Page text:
Wednesday, 17 December 2008
Having had Vietnamese food from restaurants more than 5 times in a month, I decided to try and cook it myself. It can’t be that difficult, if restaurants are doing it, I can too. So I googled for some recipes for nuoc cham (Vietnamese dipping sauce, like that used in summer rolls) and also kinda pulled together a recipe for the grilled meat. Result, refer to the picture above. Impressive? Indeed.
How did I achieve this feat of excellence? Well, to begin with, get some fish sauce, garlic, rice vinegar, sugar, chilli and water and mix them up in a bowl. This is the sauce. I kept the sauce in the fridge for a day before consuming it because I had to let the garlic flavour incorporate with sauce. Measurements? Not required. Use your estimation techniques. It should taste sour, fishy, sweet and salty, the combination of flavours that typify Vietnamese cuisine.
For the grilled meat, I used both pork and turkey. Reason being, the supermarket only had two boxes of diced pork, and so, the next best thing was diced turkey. The marinade for the meat was fish sauce, oyster sauce, dark caramelised soy sauce, sesame oil and soy sauce. Also throw in some diced garlic and onions and leave this in the fridge for a few hours for the flavours to blend.
Grill the meat at whatever your grilling setting is (at a guess 180 degrees Celcius) until it’s cooked. Boil some hot water to blance the vermicelli in (thin rice-noodles) and put some of that in a bowl. Finely slice some cucumber, carrots and lettuce and put that on the noodles. Put the meat over the mixture, and drizzle the sauce over the noodles.
Now, how about some nice English food for the cold weather. When you wanna have some gammon, you go buy some gammon. And after you’ve bought this gammon, you sit it on a baking tray, liberally drizzle honey all over it (maple syrup if you’re not the cheapo kind), and bake at approximately 180 to 220 degrees Celcius. After about 50 minutes, it looked like this (oh I hope you’re not hungry now).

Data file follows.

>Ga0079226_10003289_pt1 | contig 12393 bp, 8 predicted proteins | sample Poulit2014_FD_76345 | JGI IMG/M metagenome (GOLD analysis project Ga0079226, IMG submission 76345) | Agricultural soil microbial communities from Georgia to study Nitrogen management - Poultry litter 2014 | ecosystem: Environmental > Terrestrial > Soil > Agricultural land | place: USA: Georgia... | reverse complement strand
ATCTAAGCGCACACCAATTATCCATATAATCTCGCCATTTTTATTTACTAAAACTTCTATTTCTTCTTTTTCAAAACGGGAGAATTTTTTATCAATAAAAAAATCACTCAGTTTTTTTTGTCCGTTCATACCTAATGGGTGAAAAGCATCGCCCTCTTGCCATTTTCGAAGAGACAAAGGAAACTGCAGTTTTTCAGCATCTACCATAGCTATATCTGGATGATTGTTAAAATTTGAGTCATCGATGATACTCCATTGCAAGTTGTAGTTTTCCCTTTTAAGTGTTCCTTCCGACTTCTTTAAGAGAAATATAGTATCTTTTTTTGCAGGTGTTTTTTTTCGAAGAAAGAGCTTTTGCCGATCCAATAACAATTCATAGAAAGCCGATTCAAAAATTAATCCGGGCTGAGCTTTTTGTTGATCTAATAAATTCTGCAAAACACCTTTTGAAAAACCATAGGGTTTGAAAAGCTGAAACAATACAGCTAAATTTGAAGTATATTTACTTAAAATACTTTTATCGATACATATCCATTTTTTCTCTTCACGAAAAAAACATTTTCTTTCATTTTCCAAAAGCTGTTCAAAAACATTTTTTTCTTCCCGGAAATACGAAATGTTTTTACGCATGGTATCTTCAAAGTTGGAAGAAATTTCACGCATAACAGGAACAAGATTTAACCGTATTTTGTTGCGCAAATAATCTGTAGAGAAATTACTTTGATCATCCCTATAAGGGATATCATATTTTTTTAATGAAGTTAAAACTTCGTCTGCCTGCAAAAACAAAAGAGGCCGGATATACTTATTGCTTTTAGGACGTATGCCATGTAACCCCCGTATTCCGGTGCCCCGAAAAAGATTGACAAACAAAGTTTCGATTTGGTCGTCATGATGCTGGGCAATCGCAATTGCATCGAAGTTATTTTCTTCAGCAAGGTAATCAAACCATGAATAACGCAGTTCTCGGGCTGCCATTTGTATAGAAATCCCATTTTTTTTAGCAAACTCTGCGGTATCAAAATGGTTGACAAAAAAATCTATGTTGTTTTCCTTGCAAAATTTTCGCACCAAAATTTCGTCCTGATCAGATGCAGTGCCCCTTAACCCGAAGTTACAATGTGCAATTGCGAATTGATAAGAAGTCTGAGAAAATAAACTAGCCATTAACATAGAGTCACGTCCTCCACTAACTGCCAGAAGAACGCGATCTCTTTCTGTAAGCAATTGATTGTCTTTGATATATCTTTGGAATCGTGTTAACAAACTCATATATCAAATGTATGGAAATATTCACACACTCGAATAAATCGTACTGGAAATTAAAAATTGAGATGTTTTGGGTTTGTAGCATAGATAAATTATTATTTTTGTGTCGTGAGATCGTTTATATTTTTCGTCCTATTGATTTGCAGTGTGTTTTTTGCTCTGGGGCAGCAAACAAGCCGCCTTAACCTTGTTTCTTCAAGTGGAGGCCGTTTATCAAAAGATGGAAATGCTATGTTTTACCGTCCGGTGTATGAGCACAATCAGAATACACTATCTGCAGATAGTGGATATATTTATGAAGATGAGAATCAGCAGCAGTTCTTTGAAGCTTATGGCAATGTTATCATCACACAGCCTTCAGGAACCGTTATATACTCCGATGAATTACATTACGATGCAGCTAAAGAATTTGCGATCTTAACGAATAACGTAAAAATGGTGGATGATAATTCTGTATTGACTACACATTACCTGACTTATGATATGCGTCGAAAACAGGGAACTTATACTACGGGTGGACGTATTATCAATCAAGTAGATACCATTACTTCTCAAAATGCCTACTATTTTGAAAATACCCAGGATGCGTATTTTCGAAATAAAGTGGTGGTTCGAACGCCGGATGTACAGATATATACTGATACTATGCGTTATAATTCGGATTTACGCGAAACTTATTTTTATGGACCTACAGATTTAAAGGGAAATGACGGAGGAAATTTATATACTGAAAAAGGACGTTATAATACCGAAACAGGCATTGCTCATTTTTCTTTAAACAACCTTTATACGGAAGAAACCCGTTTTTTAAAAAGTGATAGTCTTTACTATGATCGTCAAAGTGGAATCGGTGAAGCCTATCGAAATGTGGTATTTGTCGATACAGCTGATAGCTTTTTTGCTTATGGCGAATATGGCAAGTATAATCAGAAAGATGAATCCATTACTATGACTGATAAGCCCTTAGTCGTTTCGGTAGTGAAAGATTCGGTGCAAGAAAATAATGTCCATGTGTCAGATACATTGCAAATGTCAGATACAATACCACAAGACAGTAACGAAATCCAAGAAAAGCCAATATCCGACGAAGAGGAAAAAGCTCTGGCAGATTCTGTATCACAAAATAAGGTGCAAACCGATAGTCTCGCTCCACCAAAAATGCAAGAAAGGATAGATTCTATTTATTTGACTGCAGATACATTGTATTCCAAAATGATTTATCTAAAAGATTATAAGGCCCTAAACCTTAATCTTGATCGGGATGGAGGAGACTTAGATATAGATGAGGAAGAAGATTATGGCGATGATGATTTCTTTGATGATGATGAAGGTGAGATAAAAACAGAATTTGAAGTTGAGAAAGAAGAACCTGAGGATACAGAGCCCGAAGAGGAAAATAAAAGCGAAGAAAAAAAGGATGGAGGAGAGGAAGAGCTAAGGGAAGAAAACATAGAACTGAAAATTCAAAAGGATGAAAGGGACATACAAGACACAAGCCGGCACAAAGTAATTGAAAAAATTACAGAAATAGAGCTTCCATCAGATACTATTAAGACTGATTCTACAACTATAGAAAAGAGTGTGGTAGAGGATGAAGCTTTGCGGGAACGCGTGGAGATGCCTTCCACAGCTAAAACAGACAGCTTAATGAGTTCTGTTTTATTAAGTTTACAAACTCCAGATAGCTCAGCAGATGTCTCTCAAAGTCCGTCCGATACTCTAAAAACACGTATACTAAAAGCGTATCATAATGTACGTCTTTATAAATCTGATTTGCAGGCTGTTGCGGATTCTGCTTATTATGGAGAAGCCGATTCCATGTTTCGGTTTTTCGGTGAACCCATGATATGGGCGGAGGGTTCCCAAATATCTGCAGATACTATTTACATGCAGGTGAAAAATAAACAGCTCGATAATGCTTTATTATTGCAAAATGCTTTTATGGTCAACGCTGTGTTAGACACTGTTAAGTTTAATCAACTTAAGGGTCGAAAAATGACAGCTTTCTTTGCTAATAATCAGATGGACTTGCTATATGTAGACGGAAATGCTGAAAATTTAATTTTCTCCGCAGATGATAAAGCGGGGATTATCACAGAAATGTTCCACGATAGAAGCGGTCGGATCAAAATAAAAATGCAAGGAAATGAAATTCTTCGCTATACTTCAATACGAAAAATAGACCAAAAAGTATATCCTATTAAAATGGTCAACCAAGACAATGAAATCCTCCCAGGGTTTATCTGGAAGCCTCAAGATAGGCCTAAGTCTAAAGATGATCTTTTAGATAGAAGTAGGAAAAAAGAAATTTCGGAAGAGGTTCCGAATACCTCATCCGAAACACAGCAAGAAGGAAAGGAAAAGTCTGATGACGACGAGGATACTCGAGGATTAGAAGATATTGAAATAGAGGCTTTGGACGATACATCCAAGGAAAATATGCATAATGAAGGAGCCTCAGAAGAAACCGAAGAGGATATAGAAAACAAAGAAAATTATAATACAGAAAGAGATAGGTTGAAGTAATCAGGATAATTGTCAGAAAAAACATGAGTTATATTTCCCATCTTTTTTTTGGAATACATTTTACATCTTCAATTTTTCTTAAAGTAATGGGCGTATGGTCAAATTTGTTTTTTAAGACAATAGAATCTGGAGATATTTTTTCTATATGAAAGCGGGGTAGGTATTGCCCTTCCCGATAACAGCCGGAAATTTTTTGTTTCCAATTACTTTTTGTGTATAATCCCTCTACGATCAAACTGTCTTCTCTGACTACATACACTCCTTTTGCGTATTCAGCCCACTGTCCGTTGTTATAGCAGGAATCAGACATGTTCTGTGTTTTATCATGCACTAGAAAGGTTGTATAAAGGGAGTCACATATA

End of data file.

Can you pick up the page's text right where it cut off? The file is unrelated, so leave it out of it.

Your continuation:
I restrained myself from lifting this up from the tray and just nibbling at it. I had to make an omelette to accompany this lovely little gammon.
Back in the student days, when daytime TV was not a luxury, I used to watch alot of cooking programmes. In fact, even now, when I’m given the choice of watching a highly educational documentary, or a re-run or Come Dine With Me, you know which one wins.
While watching one of these cooking programmes (Jamie Oliver?), I learned how chefs make omelettes. It wasn’t how I initially thought they made omelette, and I suppose that’s why I was so interested to know more.
Before that, I made omelette by beating some eggs together, pouring it onto the pan and just waiting for the egg to cook, or curl at the edges, much like how you’d make a pancake.
What I learned from this chef (Jamie?) was that an omelette for one should be made with 3 eggs. You beat the eggs and season with some salt and pepper. Pour the mixture into the pan (pre-heated and with some butter in the pan) and keep stirring the middle of the mixture gently. This is similar to how you’d make scrambled eggs. Keep stirring the whole mixture in the pan until it begins to set, at which point you stop stirring, and add whatever it is you’re adding (ham, cheese) and fold the omelette in from both sides.
The trick is to leave it slightly runny, that way it won’t be too dry or chewy.
Served with gammon and some chips.